The survey also illustrated that, children from high-income homes were at least twice as likely to play field hockey and tennis, or to participate in skiing/snowboarding than kids in low-income homes. Children from low-income homes were more likely to play tackle football and basketball.

(Low-income kids, aged 6 to 18 years, are six times more likely to quit sports due to costs)

Overall, high-income households reported spending on average US$1,099 annually for one child, compared to US$719 for middle-income homes and US$476 for low-income homes. High-income parents paid twice as much on registration fees, travel and lodging, lessons and instructions, and camps as low-income parents.

So what can be done to make sport more affordable?

As this Association has stated on many occasions, taxpayer funding for sport is not going to where its needed most. If we accept as a society that clubs are the principal delivery mechanism for community sport, then government funding most go directly to supporting their operations, thereby reducing the financial barriers (e.g. subscriptions and other costs) that the local community must pay to participate.

If as a society we do not believe that clubs (based on unpaid volunteers) are important to deliver sport, then who will provide it? If clubs are not the community-led structure to support participation in community sport, then what organisational structure is?

(Clubs provide the infrastructure for the delivery of sport to New Zealand communities)

District Court Charges Put Spotlight On Rugby Union On-Field Violence ...

88 years ago, Wellington’s respected evening journal, the "Evening Post" wrote (in response to increasing “rough play” in the game of Rugby Union), “a belief that the way of the game is such that you must use intimidation or violence in order to win is demoralising on the field and off; the belief is as dangerous as the actuality; give the belief a long enough start, and it will become the practice, at any rate in winning circles."

(An amateur rugby player in Wellington is facing charges of grievous bodily harm)

On 13 July this year, a headline in the Post's successor newspaper reported that a “Wellington club rugby player [has been] charged with wounding [an] opponent with [the] intent to cause grievous bodily harm”. The charge raises a number of questions around violence in amateur sport, which were discussed in an article on the Club Rugby ( web-site. (You can the Club Rugby article, by clicking here).

As reported by the Association in an earlier edition of this newsletter, a study by the George Washington University Medical Centre and the University of Hong Kong found that “measures of aggressiveness and professionalisation were significant predictors of on-field violence in Rugby Union; high scores on both indicated a greater probability of reporting the use of unsanctioned aggressive force for the sole purpose of causing injury or pain.”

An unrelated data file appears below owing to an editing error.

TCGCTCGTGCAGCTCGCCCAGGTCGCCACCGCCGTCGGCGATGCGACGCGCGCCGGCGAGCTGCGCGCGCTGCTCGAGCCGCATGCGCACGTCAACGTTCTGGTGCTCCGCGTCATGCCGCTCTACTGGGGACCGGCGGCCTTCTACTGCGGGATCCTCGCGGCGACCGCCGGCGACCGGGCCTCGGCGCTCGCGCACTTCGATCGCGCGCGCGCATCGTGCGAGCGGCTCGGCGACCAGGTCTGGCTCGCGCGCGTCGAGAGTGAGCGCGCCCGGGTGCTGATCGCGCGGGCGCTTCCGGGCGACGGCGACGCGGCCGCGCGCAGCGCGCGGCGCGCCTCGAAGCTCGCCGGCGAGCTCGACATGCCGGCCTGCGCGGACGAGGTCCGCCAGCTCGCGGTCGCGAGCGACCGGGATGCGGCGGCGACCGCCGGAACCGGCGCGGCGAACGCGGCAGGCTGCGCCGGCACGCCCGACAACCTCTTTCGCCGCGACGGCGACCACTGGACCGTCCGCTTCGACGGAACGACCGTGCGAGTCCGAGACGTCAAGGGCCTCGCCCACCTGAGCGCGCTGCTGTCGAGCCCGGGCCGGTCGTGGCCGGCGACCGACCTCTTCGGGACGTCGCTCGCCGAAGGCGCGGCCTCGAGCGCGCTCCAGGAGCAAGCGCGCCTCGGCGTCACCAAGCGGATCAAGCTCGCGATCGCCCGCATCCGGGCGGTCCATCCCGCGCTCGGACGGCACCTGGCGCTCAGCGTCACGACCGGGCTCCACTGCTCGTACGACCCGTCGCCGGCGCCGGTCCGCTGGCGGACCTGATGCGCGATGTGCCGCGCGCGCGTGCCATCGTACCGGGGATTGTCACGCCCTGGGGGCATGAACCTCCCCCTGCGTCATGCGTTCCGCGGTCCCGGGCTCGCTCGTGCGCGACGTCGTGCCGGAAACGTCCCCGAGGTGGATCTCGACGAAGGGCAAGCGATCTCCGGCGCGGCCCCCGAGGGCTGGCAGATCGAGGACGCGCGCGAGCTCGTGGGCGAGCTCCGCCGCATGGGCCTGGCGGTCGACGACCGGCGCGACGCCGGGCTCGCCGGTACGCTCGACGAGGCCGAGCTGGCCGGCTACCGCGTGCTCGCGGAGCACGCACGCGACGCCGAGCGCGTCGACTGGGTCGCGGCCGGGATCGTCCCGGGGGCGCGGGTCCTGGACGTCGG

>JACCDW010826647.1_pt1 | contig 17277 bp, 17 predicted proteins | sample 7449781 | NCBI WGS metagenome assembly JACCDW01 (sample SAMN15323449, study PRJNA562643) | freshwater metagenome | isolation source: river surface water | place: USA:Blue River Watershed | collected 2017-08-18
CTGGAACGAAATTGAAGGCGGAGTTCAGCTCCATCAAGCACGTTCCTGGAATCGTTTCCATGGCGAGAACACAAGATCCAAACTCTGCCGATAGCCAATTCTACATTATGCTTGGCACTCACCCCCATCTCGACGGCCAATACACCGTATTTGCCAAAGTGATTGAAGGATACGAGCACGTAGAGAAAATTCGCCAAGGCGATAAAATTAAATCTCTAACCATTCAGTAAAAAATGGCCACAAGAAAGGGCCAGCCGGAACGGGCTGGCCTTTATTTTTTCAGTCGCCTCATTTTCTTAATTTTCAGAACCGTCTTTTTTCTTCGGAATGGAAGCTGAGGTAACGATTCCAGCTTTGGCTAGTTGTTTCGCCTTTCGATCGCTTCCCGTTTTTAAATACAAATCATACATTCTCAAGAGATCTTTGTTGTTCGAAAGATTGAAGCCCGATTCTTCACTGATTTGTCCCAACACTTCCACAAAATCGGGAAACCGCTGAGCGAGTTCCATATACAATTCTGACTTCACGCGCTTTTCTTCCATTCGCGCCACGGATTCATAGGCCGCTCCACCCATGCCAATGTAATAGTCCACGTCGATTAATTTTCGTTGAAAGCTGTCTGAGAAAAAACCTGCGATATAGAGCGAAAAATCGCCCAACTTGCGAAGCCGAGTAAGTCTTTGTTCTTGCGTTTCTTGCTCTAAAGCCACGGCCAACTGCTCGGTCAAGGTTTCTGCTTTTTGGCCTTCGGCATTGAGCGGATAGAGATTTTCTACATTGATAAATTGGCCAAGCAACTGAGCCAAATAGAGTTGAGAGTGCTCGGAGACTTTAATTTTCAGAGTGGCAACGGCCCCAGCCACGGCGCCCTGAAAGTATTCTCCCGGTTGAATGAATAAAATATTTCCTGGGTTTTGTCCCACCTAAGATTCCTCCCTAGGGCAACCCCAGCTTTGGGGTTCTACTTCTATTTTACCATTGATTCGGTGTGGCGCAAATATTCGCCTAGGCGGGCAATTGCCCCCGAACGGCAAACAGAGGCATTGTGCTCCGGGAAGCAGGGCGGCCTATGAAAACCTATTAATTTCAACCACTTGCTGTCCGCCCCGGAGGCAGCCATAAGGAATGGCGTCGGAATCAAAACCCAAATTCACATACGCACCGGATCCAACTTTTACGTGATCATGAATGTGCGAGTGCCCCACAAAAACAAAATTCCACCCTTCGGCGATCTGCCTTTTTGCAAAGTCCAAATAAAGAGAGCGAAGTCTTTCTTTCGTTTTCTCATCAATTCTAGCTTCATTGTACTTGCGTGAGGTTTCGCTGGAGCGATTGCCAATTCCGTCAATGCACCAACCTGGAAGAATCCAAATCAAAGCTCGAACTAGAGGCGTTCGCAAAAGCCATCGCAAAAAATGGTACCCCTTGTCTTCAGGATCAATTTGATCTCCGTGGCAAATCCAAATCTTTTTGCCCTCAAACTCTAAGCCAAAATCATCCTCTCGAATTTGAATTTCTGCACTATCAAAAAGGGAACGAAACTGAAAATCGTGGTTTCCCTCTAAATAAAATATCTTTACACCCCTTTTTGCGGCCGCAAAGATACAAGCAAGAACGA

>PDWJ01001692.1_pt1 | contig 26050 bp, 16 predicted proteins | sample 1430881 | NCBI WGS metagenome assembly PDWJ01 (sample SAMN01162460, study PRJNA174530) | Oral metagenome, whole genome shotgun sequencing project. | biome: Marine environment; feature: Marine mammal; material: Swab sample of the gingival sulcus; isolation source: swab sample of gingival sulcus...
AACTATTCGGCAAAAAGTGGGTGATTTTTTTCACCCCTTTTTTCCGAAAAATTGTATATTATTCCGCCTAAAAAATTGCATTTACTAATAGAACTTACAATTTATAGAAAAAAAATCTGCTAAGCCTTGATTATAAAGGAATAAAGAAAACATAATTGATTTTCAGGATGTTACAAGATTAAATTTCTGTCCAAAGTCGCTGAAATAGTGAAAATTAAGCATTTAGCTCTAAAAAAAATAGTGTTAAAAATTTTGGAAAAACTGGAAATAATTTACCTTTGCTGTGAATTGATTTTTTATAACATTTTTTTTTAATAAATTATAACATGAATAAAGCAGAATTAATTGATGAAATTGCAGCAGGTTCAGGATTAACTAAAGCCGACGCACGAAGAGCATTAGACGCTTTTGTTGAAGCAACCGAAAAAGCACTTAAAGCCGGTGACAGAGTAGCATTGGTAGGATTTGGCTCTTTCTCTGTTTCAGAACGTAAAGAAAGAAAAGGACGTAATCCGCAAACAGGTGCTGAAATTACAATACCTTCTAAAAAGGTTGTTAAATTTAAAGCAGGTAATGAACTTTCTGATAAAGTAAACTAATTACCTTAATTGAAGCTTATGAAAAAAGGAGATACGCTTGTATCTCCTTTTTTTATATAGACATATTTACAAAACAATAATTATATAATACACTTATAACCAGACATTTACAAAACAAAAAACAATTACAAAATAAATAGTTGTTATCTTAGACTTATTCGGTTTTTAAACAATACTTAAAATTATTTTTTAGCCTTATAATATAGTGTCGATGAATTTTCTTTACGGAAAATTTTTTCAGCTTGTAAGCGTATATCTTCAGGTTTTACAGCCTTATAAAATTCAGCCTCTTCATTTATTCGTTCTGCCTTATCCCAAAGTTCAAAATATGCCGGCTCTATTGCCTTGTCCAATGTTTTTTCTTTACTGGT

(Aggressiveness and professionalisation are significant predictors of on-field violence)

As observed by the Auckland University Law Review in 1997, “participation in sporting contests and contact sport should not be viewed as a licence to abandon the restraints of civilisation.“

Viewpoint (2) : "Winning at All Costs Is Not True Leadership" ...

The Latin phrase "inter arma enim silent leges" is popularly translated as, "in times of war, the law falls silent." Much of New Zealand's sporting nationalism has militaristic origins, with the "ANZAC spirit" experienced on the battlefield well over a century ago, still resonating in many sport arenas and in the rhetoric associated with many sporting contests, even today.

(The "ANZAC spirit" is a key part of New Zealand's sporting nationalism)

However there is fine-line between equating sport to "war on a battlefield" and imperiling the values and spirit of the sporting contest itself. U.S. based sports journalist, Ray Hennessey writes, "when you lead by telling your team to "win at all costs", you can end up with a team that doesn’t know right from wrong. When you set out to win and don't count the costs, you end up paying far more than you expected." In short, you may win "the title", but you may also lose the community respect that you had hoped to gain by doing so.

(Amateur sport's goal is to celebrate universal ideals, which bring people together)

In "war", societies fight over national ideals that imperil their way of life. In sport, societies celebrate universal ideals that bind communities together. When we can no longer distinguish one from the other when engaging in competition, the purpose of the sport itself has been lost. In amateur sport, while there will always be a winner or loser in any contest, if society is not stronger for the contest occurring, then it should not occur at all.

National Sport Club Survey (NSCS) 2021 Around The Corner …